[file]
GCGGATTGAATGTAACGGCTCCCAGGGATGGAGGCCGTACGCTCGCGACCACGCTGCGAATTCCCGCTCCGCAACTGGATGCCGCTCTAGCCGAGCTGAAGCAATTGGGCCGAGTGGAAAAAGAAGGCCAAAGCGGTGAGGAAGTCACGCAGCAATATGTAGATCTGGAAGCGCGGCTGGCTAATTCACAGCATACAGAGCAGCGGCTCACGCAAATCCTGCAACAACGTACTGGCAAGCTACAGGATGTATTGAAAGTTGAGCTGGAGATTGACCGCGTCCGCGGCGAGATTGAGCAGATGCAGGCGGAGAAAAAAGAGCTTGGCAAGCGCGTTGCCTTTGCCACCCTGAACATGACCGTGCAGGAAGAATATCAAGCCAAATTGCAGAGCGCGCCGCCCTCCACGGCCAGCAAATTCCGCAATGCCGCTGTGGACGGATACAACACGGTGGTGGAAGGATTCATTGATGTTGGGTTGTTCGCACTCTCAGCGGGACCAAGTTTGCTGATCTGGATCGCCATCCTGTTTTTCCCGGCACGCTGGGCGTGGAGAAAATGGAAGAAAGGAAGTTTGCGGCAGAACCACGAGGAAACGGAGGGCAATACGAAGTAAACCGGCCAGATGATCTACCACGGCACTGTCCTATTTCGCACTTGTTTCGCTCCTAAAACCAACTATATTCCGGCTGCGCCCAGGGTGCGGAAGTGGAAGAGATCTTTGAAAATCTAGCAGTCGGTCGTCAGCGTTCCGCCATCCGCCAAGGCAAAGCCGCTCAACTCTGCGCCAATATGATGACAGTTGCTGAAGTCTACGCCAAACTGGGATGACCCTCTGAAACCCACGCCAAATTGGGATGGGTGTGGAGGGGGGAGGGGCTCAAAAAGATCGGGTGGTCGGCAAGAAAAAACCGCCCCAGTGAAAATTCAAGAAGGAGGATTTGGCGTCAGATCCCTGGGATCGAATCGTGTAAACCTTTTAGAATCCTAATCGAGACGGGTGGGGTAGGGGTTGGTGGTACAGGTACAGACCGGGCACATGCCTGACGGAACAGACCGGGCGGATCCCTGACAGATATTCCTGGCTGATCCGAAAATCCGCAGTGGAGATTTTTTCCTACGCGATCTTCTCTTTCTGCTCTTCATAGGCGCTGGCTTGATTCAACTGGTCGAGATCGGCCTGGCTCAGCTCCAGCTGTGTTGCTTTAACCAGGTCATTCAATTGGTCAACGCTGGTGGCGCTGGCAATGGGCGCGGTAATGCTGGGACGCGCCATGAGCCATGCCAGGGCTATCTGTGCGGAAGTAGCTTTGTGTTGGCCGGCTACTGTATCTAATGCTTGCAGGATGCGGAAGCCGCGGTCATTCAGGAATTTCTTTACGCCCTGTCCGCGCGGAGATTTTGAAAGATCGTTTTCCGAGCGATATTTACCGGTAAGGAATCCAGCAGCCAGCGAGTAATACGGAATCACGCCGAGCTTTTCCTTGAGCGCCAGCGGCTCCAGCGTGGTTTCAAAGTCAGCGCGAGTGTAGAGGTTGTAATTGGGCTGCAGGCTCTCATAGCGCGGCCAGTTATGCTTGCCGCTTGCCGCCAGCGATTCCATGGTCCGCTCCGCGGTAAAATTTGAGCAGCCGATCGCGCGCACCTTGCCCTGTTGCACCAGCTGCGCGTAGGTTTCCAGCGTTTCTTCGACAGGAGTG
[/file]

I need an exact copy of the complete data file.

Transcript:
GCGGATTGAATGTAACGGCTCCCAGGGATGGAGGCCGTACGCTCGCGACCACGCTGCGAATTCCCGCTCCGCAACTGGATGCCGCTCTAGCCGAGCTGAAGCAATTGGGCCGAGTGGAAAAAGAAGGCCAAAGCGGTGAGGAAGTCACGCAGCAATATGTAGATCTGGAAGCGCGGCTGGCTAATTCACAGCATACAGAGCAGCGGCTCACGCAAATCCTGCAACAACGTACTGGCAAGCTACAGGATGTATTGAAAGTTGAGCTGGAGATTGACCGCGTCCGCGGCGAGATTGAGCAGATGCAGGCGGAGAAAAAAGAGCTTGGCAAGCGCGTTGCCTTTGCCACCCTGAACATGACCGTGCAGGAAGAATATCAAGCCAAATTGCAGAGCGCGCCGCCCTCCACGGCCAGCAAATTCCGCAATGCCGCTGTGGACGGATACAACACGGTGGTGGAAGGATTCATTGATGTTGGGTTGTTCGCACTCTCAGCGGGACCAAGTTTGCTGATCTGGATCGCCATCCTGTTTTTCCCGGCACGCTGGGCGTGGAGAAAATGGAAGAAAGGAAGTTTGCGGCAGAACCACGAGGAAACGGAGGGCAATACGAAGTAAACCGGCCAGATGATCTACCACGGCACTGTCCTATTTCGCACTTGTTTCGCTCCTAAAACCAACTATATTCCGGCTGCGCCCAGGGTGCGGAAGTGGAAGAGATCTTTGAAAATCTAGCAGTCGGTCGTCAGCGTTCCGCCATCCGCCAAGGCAAAGCCGCTCAACTCTGCGCCAATATGATGACAGTTGCTGAAGTCTACGCCAAACTGGGATGACCCTCTGAAACCCACGCCAAATTGGGATGGGTGTGGAGGGGGGAGGGGCTCAAAAAGATCGGGTGGTCGGCAAGAAAAAACCGCCCCAGTGAAAATTCAAGAAGGAGGATTTGGCGTCAGATCCCTGGGATCGAATCGTGTAAACCTTTTAGAATCCTAATCGAGACGGGTGGGGTAGGGGTTGGTGGTACAGGTACAGACCGGGCACATGCCTGACGGAACAGACCGGGCGGATCCCTGACAGATATTCCTGGCTGATCCGAAAATCCGCAGTGGAGATTTTTTCCTACGCGATCTTCTCTTTCTGCTCTTCATAGGCGCTGGCTTGATTCAACTGGTCGAGATCGGCCTGGCTCAGCTCCAGCTGTGTTGCTTTAACCAGGTCATTCAATTGGTCAACGCTGGTGGCGCTGGCAATGGGCGCGGTAATGCTGGGACGCGCCATGAGCCATGCCAGGGCTATCTGTGCGGAAGTAGCTTTGTGTTGGCCGGCTACTGTATCTAATGCTTGCAGGATGCGGAAGCCGCGGTCATTCAGGAATTTCTTTACGCCCTGTCCGCGCGGAGATTTTGAAAGATCGTTTTCCGAGCGATATTTACCGGTAAGGAATCCAGCAGCCAGCGAGTAATACGGAATCACGCCGAGCTTTTCCTTGAGCGCCAGCGGCTCCAGCGTGGTTTCAAAGTCAGCGCGAGTGTAGAGGTTGTAATTGGGCTGCAGGCTCTCATAGCGCGGCCAGTTATGCTTGCCGCTTGCCGCCAGCGATTCCATGGTCCGCTCCGCGGTAAAATTTGAGCAGCCGATCGCGCGCACCTTGCCCTGTTGCACCAGCTGCGCGTAGGTTTCCAGCGTTTCTTCGACAGGAGTG